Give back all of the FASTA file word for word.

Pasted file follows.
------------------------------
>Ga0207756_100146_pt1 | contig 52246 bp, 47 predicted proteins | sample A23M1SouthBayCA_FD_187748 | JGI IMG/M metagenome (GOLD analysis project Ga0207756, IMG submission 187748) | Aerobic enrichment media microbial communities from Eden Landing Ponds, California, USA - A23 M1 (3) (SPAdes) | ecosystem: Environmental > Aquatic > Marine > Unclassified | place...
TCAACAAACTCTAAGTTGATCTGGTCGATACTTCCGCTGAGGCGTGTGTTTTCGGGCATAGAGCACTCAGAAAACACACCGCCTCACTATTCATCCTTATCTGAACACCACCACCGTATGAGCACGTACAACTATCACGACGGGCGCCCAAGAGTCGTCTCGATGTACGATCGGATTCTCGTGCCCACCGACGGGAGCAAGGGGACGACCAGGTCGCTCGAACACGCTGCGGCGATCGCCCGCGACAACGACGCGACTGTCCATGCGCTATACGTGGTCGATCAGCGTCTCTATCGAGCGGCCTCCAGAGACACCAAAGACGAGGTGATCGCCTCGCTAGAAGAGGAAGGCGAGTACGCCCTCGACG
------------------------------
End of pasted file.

>Ga0207756_100146_pt1 | contig 52246 bp, 47 predicted proteins | sample A23M1SouthBayCA_FD_187748 | JGI IMG/M metagenome (GOLD analysis project Ga0207756, IMG submission 187748) | Aerobic enrichment media microbial communities from Eden Landing Ponds, California, USA - A23 M1 (3) (SPAdes) | ecosystem: Environmental > Aquatic > Marine > Unclassified | place...
TCAACAAACTCTAAGTTGATCTGGTCGATACTTCCGCTGAGGCGTGTGTTTTCGGGCATAGAGCACTCAGAAAACACACCGCCTCACTATTCATCCTTATCTGAACACCACCACCGTATGAGCACGTACAACTATCACGACGGGCGCCCAAGAGTCGTCTCGATGTACGATCGGATTCTCGTGCCCACCGACGGGAGCAAGGGGACGACCAGGTCGCTCGAACACGCTGCGGCGATCGCCCGCGACAACGACGCGACTGTCCATGCGCTATACGTGGTCGATCAGCGTCTCTATCGAGCGGCCTCCAGAGACACCAAAGACGAGGTGATCGCCTCGCTAGAAGAGGAAGGCGAGTACGCCCTCGACG